When it comes to colour there is so much that a specific colour, or even a specific shade, can invoke. And that is why it is easy to understand why painters and artists have always gone to great lengths to create and use colours in their work.
While blue is easily seen in the sky and the water, blue has actually traditionally been one of the more difficult colours to procure and create. So in this blog let’s delve right into the fascinating history of the colour blue in art.
Unlike many of the pre-industrial pigments and paints, blue was not as easy to produce as those colours which were found naturally and abundantly in materials such as clay. In fact, it wasn’t until the ancient Egyptians came along that the first permanent blue pigment was created.
Generally considered to be the first synthetically produced colour, the process for making blue was complicated, and advanced for the time! Made from mixing ground limestone and a mineral containing copper and heating them to extremely high temperatures, the resultant glass had to be crushed and formed into a paste to create a usable pigment. The colour was highly prized, and often used in ceramics, statures, and even tombs.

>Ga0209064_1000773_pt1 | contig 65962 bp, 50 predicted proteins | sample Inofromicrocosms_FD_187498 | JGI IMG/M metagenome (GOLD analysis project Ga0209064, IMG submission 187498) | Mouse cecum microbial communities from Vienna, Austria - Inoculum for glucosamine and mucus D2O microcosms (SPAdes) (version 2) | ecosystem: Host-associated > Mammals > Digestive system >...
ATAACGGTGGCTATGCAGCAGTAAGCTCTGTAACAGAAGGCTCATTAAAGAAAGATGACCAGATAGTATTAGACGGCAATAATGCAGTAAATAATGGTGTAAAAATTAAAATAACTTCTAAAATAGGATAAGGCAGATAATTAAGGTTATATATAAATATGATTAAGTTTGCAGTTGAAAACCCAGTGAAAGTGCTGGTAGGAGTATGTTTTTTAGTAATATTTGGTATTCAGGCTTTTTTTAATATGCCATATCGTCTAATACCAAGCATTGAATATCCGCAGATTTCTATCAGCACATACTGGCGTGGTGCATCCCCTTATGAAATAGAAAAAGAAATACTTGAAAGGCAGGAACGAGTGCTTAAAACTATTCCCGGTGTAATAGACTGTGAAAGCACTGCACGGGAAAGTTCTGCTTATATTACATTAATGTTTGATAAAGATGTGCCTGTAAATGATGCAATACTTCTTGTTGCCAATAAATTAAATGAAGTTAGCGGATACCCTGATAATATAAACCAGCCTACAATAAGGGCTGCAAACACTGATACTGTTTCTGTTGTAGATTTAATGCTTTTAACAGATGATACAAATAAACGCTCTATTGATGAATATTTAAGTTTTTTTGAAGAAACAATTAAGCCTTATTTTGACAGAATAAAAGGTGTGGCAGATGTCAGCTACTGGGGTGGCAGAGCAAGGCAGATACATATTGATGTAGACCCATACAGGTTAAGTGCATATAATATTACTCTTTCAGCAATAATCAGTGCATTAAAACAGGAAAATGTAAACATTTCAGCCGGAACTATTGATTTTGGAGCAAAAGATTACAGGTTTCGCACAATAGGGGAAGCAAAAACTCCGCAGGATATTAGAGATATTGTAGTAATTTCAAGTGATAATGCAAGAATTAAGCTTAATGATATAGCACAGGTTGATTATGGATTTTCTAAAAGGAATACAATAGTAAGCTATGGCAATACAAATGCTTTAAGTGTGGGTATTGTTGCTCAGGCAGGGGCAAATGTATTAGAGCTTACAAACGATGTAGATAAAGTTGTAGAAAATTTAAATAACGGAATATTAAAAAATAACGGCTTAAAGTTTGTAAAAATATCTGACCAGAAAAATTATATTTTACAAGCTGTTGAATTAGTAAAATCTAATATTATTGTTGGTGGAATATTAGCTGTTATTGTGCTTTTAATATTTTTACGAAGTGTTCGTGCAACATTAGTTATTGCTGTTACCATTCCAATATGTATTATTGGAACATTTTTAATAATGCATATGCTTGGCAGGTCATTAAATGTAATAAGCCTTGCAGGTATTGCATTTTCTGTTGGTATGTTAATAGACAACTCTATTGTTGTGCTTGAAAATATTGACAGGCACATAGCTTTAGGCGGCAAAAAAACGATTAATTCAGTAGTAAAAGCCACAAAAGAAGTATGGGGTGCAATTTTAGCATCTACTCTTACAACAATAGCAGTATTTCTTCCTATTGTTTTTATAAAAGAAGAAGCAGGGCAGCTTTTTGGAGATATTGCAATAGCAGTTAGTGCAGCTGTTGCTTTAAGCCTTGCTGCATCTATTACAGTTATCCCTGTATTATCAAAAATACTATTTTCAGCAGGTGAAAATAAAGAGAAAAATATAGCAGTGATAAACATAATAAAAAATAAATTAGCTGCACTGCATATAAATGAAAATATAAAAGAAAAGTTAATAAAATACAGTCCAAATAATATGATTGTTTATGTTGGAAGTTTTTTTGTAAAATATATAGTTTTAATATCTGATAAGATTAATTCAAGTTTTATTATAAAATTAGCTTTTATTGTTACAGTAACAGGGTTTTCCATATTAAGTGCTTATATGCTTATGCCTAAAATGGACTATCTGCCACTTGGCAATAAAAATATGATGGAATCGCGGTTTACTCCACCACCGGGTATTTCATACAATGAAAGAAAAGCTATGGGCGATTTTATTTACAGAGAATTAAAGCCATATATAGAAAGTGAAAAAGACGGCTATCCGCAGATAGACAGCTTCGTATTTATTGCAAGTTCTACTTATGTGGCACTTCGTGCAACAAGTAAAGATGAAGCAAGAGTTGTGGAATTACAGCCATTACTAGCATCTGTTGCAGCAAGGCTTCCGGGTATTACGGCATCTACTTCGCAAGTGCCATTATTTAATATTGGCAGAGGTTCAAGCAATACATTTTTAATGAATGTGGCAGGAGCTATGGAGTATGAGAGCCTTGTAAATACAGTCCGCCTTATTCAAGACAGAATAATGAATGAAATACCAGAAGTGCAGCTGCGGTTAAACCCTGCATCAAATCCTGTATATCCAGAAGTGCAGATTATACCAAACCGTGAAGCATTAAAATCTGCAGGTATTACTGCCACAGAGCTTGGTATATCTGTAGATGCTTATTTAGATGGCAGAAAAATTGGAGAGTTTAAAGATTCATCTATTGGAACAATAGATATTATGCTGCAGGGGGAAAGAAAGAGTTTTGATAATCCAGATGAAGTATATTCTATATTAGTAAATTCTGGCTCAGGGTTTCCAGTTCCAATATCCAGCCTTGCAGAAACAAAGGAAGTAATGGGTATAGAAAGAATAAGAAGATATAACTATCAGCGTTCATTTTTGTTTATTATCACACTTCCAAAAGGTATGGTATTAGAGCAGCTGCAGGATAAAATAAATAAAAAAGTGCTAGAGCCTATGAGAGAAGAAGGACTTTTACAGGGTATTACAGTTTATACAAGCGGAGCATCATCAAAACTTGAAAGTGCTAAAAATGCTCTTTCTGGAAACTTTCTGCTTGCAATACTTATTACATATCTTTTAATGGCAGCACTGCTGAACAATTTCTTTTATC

Once again, we begin with the Egyptians, who imported the vibrant blue gemstone Lapis Lazuli. However in this case, they were unable to successfully make a usable pigment from it.
Because of this, it was reserved only for the most prestigious of commissions, such as Gérard David’s Virgin and Child with Female Saints. Ultramarine would later become more affordable, with the invention of synthetic ultramarine by a French chemist in 1826.
The quintessential sky blue cerulean is undoubtedly one of the most ubiquitous blue pigments to be found in paintings. Despite this the pigment itself wasn’t commonly available until 1860, when it was sold under the name coeruleum.
As proof that the best discoveries often come about by chance, Prussian blue was discovered accidentally by a German dye maker who was actually trying to create a new shade of red, only to contaminate his materials with animal blood, producing a vibrant blue shade!
As a deliberately manufactured pigment, Prussian blue holds a pivotal place in art history, having been used by Pablo Picasso during his Blue Period, and by Katsushika Hokusai for his famous piece “The Great Wave off Kanagawa”
International Klein Blue
And now we move into the modern era, with International Klein Blue, named after its creator, artist Yves Klein. Made by Klein as an attempt to develop the purest representation of the colour of the sky, IKB is a matte variation of ultramarine, with a deep hue that would become Klein’s signature and used in over 200 pieces.
The history of colour is a fascinating thing, as is being able to experiment with different hues, representations, and the feelings it can evoke. This sense of play and wonder is crucial to art, and to my classes—and if you’re interested, check out our schedule and book your place today!